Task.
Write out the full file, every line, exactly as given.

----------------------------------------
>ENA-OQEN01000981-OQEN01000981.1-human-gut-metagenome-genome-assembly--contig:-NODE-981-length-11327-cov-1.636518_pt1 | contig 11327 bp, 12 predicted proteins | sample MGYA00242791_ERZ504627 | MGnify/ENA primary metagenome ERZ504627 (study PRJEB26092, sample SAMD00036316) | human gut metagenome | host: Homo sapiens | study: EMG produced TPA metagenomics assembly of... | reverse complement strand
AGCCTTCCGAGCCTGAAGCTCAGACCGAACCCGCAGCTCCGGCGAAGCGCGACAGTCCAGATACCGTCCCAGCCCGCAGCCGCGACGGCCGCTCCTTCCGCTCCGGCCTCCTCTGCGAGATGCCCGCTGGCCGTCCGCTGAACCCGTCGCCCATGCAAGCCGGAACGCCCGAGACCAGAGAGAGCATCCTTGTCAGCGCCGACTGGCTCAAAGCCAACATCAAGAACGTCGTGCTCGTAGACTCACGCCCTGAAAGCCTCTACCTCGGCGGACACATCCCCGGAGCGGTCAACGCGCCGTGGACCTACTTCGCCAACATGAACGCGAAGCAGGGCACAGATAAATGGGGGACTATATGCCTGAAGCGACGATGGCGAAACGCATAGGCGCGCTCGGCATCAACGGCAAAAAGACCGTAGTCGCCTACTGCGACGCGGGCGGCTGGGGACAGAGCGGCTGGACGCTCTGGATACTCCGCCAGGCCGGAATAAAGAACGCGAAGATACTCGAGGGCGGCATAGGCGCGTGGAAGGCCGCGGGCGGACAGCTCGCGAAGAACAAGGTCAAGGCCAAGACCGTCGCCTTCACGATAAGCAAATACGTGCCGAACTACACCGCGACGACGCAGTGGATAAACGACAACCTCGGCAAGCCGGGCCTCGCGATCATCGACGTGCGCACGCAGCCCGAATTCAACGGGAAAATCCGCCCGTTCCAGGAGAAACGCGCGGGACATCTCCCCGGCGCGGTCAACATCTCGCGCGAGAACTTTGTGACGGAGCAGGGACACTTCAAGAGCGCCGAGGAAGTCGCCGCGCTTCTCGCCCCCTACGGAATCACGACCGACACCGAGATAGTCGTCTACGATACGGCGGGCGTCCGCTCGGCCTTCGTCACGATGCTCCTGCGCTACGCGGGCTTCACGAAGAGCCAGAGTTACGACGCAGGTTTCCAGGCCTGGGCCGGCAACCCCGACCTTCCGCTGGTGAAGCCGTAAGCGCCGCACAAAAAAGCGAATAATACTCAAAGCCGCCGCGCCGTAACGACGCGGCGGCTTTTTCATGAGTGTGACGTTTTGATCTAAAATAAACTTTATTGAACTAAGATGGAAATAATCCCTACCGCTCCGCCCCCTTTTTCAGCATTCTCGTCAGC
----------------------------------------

>ENA-OQEN01000981-OQEN01000981.1-human-gut-metagenome-genome-assembly--contig:-NODE-981-length-11327-cov-1.636518_pt1 | contig 11327 bp, 12 predicted proteins | sample MGYA00242791_ERZ504627 | MGnify/ENA primary metagenome ERZ504627 (study PRJEB26092, sample SAMD00036316) | human gut metagenome | host: Homo sapiens | study: EMG produced TPA metagenomics assembly of... | reverse complement strand
AGCCTTCCGAGCCTGAAGCTCAGACCGAACCCGCAGCTCCGGCGAAGCGCGACAGTCCAGATACCGTCCCAGCCCGCAGCCGCGACGGCCGCTCCTTCCGCTCCGGCCTCCTCTGCGAGATGCCCGCTGGCCGTCCGCTGAACCCGTCGCCCATGCAAGCCGGAACGCCCGAGACCAGAGAGAGCATCCTTGTCAGCGCCGACTGGCTCAAAGCCAACATCAAGAACGTCGTGCTCGTAGACTCACGCCCTGAAAGCCTCTACCTCGGCGGACACATCCCCGGAGCGGTCAACGCGCCGTGGACCTACTTCGCCAACATGAACGCGAAGCAGGGCACAGATAAATGGGGGACTATATGCCTGAAGCGACGATGGCGAAACGCATAGGCGCGCTCGGCATCAACGGCAAAAAGACCGTAGTCGCCTACTGCGACGCGGGCGGCTGGGGACAGAGCGGCTGGACGCTCTGGATACTCCGCCAGGCCGGAATAAAGAACGCGAAGATACTCGAGGGCGGCATAGGCGCGTGGAAGGCCGCGGGCGGACAGCTCGCGAAGAACAAGGTCAAGGCCAAGACCGTCGCCTTCACGATAAGCAAATACGTGCCGAACTACACCGCGACGACGCAGTGGATAAACGACAACCTCGGCAAGCCGGGCCTCGCGATCATCGACGTGCGCACGCAGCCCGAATTCAACGGGAAAATCCGCCCGTTCCAGGAGAAACGCGCGGGACATCTCCCCGGCGCGGTCAACATCTCGCGCGAGAACTTTGTGACGGAGCAGGGACACTTCAAGAGCGCCGAGGAAGTCGCCGCGCTTCTCGCCCCCTACGGAATCACGACCGACACCGAGATAGTCGTCTACGATACGGCGGGCGTCCGCTCGGCCTTCGTCACGATGCTCCTGCGCTACGCGGGCTTCACGAAGAGCCAGAGTTACGACGCAGGTTTCCAGGCCTGGGCCGGCAACCCCGACCTTCCGCTGGTGAAGCCGTAAGCGCCGCACAAAAAAGCGAATAATACTCAAAGCCGCCGCGCCGTAACGACGCGGCGGCTTTTTCATGAGTGTGACGTTTTGATCTAAAATAAACTTTATTGAACTAAGATGGAAATAATCCCTACCGCTCCGCCCCCTTTTTCAGCATTCTCGTCAGC